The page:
School consolidation: how did we get here?

By ARIADNE WILL

This is the second article in a series on school consolidation. Read the first article in that series here.

COURTESY PHOTO
Middlebury Union High School, abreast to the Addison Central School District Building off Route-7 in Middlebury.

Over the last three years, Middlebury and the surrounding towns have shifted from conversations about district consolidation to school mergers and closures.

Act 46, the 2015 legislation that is often connected to the closure of small Vermont elementary schools, was initially focused on the former and not on school mergers.

“The goal of Act 46 is to improve education outcomes and equity by creating larger and more efficient school governance structures,” reads the State of Vermont Agency of Education’s website. By this meter, many believe that Act 46 has been successful not only in saving money but in streamlining school governance structures: it is under Act 46 that Addison Central School District (ACSD) formed in 2016, a decision that joined eight different school districts into one governing body.

“Act 46 was not about closing small schools and it’s not to blame [for school closures],” said Amy McGlashan, a member of the ACSD School Board and the director of Adirondack House at the college. “What’s to blame is declining enrollments, increasing costs and the equity gap.”

The decline in enrollment, McGlashan says, has led to strains on resources. In smaller elementary schools, a drop in enrollment cannot be met with budget cuts, as can be done at larger schools, including Mary Hogan Elementary School in Middlebury.

McGlashan explained that at larger elementary schools like Mary Hogan, an enrollment decline of 20 students — about the number of students in a class — leads to the elimination of a staff position. At smaller schools with between 50 and 100 students, such as McGlashan’s local Rutland elementary school, the loss of 10 pupils does not affect the number of staff employed at the school.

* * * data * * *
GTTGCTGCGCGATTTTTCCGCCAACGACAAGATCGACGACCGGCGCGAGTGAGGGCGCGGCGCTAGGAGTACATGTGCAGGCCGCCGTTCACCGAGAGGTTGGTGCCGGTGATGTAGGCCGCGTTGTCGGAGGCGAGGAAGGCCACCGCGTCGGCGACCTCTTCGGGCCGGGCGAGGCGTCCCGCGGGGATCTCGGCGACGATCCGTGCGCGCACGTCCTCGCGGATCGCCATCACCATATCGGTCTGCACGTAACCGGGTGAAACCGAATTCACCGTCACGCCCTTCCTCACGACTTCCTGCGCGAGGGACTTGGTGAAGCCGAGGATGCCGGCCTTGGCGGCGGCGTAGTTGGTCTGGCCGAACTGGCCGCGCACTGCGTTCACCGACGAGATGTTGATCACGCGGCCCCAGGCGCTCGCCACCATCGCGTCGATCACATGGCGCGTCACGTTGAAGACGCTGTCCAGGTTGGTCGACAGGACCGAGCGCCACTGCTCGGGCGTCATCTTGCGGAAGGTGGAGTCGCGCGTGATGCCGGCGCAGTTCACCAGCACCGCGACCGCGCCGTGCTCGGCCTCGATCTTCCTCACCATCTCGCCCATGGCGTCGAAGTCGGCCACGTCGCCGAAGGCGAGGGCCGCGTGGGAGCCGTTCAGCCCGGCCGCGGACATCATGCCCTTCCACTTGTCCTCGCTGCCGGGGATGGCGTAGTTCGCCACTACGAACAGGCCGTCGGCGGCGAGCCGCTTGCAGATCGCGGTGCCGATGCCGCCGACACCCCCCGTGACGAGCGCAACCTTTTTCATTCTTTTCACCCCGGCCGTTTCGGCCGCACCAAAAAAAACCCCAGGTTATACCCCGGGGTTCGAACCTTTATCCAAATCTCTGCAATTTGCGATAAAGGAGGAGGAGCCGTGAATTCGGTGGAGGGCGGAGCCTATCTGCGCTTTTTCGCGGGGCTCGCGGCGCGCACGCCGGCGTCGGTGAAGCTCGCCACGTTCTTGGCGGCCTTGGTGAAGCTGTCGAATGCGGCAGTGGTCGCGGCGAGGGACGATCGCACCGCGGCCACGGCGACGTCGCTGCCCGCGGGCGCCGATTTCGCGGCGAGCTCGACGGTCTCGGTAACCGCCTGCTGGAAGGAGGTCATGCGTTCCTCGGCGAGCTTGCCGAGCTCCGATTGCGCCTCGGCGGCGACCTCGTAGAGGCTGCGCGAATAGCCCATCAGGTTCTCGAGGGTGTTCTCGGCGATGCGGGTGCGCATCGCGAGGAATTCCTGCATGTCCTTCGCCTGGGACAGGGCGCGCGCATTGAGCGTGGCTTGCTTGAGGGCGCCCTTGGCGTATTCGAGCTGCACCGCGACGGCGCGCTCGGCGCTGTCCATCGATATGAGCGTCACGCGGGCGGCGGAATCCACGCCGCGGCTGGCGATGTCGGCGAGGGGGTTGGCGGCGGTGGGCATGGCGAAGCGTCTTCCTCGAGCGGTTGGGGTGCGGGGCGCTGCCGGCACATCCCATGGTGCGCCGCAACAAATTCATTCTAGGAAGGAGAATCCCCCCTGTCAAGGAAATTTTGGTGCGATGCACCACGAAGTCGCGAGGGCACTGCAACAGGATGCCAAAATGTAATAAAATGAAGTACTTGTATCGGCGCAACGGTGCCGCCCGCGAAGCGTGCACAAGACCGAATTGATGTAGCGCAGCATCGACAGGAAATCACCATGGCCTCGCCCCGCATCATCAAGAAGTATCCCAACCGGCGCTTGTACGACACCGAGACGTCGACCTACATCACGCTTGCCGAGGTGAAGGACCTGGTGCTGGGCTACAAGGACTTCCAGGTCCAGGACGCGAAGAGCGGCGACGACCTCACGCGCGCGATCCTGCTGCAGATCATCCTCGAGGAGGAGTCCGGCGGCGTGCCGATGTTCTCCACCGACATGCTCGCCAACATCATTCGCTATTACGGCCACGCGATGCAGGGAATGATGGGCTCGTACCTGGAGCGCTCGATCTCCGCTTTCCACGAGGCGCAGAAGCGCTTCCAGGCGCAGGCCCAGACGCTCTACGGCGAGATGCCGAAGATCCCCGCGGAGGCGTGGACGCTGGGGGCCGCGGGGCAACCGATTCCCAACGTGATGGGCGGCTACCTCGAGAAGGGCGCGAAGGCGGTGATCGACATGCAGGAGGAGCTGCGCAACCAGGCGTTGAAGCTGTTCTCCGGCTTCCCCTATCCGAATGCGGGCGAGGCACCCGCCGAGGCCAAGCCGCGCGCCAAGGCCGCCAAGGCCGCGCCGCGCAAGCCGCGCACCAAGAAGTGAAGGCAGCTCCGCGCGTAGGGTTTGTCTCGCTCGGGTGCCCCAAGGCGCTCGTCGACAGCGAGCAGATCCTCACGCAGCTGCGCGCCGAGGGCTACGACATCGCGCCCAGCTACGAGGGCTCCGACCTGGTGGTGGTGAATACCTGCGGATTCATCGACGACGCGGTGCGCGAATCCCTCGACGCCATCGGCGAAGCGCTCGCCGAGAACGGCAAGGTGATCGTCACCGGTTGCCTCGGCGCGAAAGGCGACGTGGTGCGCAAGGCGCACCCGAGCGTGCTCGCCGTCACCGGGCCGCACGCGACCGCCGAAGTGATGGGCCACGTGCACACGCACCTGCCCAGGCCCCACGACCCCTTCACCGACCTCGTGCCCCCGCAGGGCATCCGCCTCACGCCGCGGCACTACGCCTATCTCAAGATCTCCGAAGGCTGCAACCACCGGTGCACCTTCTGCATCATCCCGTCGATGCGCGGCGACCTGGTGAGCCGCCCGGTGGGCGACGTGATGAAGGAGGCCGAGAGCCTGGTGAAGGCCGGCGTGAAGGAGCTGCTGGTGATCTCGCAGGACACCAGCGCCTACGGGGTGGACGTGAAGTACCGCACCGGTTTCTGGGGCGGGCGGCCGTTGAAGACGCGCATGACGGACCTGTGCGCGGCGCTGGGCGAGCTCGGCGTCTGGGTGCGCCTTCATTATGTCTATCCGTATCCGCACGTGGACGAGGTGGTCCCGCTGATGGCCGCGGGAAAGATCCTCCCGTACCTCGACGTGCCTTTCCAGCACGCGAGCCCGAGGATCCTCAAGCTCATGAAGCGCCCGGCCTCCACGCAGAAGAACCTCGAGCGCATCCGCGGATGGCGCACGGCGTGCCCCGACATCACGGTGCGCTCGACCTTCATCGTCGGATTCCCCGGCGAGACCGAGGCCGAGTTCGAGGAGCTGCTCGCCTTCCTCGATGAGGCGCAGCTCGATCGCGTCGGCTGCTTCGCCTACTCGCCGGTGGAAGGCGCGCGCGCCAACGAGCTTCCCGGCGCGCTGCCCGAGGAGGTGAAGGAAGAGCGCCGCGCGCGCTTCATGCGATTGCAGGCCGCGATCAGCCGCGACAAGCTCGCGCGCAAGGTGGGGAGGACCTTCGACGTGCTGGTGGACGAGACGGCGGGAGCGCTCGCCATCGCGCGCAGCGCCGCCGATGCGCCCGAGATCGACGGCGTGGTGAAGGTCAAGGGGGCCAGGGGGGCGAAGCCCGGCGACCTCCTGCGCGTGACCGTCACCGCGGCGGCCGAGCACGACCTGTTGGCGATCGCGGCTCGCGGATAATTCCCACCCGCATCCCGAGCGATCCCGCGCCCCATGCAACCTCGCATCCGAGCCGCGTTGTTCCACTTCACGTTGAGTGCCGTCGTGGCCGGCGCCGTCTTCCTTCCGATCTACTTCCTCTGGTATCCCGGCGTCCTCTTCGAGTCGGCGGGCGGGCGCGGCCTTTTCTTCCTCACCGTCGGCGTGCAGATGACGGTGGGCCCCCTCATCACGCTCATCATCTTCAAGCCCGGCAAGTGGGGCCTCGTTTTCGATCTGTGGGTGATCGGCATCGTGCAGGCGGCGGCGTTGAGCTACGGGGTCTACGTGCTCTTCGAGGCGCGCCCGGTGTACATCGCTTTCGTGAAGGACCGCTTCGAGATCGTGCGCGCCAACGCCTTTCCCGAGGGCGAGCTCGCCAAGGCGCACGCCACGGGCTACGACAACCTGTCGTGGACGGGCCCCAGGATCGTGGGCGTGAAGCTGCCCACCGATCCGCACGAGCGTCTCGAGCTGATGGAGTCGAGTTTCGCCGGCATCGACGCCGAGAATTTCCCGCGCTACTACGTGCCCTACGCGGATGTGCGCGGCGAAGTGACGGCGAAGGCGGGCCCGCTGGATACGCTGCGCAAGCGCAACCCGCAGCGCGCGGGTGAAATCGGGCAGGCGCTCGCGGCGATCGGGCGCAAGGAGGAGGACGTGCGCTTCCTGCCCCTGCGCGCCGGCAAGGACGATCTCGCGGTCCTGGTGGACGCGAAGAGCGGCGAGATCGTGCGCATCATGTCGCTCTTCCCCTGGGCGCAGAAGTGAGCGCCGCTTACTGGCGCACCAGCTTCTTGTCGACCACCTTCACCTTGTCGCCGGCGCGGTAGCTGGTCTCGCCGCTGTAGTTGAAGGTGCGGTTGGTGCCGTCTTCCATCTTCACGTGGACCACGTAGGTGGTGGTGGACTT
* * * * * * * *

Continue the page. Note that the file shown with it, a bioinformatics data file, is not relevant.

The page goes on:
That the smaller school continues to use the same amount of fiscal resources as its enrollment declines promotes tension between district schools. It is viewed as unfair that the loss of a larger percentage of the student body at these smaller schools does not affect their resources and staff, while larger schools are forced to cut positions in response to budget cuts.

Schools and districts, which are funded in part per pupil, lose state money when enrollment dips. Asking larger schools to support smaller schools takes a toll on the larger schools, since all schools in the district are sharing an amount of money decided, in part, by the number of pupils in the entire district.

Since the creation of ACSD, state funding for the elementary schools that previously resided in eight different districts is now given to the single, overarching district. This makes funding and resources easier for smaller schools to access but forces larger schools — in this case, schools situated in the town of Middlebury — to support funding shortfalls occurring at all schools in the district.

Because even larger schools are experiencing declining enrollment, pooling funds takes money disproportionately from larger schools.

In Middlebury and surrounding towns, it is this strain that brings up the prospect of school closures. With seven out of 13 ACSD Board Members representing Middlebury, it is likely that declining enrollment at smaller schools will eventually lead the board to vote to close and merge smaller schools.

Population distribution makes this representation possible, explained Angelo Lynn, editor in chief of the Addison Independent. This proportional representation gives Middlebury more sway within ACSD — the town holds a majority of the board’s votes.

Since Middlebury is the town that would benefit most from closures and mergers of smaller schools in the district, Lynn says that the representative makeup of the board has caused some smaller towns to worry about the wellbeing of their schools and has fostered an environment that may soon vote to close smaller institutions.

“When we created the articles of agreement for [ACSD], that took the power away from towns, and when that happened, the conversation around that was, ‘We need to do this because we need to run schools in a more effective economically efficient way. And we’re not going to close your school,’” Lynn said.

Now, the prospect of keeping small community elementary schools open appears overly optimistic to many, including Lynn.

 “I think there are lots of people feeling a little betrayed by where the board is at,” he said. He added, though, that there comes a point when the math does not add up: “Certainly some schools are going to be too small to continue,” he said. “I think there is a number that’s not efficient.”